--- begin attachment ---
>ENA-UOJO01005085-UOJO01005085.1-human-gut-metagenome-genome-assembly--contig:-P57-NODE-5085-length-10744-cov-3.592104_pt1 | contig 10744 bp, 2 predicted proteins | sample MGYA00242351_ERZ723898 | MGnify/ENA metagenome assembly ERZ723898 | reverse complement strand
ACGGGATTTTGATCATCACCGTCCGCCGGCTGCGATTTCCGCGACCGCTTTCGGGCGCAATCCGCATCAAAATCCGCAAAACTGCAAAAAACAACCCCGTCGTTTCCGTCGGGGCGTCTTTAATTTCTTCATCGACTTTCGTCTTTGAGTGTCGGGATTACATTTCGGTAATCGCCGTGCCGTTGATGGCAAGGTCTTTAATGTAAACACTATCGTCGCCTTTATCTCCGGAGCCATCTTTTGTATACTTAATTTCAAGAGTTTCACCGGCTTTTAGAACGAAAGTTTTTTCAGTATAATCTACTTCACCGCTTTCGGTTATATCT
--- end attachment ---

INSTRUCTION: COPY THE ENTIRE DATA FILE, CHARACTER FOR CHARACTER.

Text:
>ENA-UOJO01005085-UOJO01005085.1-human-gut-metagenome-genome-assembly--contig:-P57-NODE-5085-length-10744-cov-3.592104_pt1 | contig 10744 bp, 2 predicted proteins | sample MGYA00242351_ERZ723898 | MGnify/ENA metagenome assembly ERZ723898 | reverse complement strand
ACGGGATTTTGATCATCACCGTCCGCCGGCTGCGATTTCCGCGACCGCTTTCGGGCGCAATCCGCATCAAAATCCGCAAAACTGCAAAAAACAACCCCGTCGTTTCCGTCGGGGCGTCTTTAATTTCTTCATCGACTTTCGTCTTTGAGTGTCGGGATTACATTTCGGTAATCGCCGTGCCGTTGATGGCAAGGTCTTTAATGTAAACACTATCGTCGCCTTTATCTCCGGAGCCATCTTTTGTATACTTAATTTCAAGAGTTTCACCGGCTTTTAGAACGAAAGTTTTTTCAGTATAATCTACTTCACCGCTTTCGGTTATATCT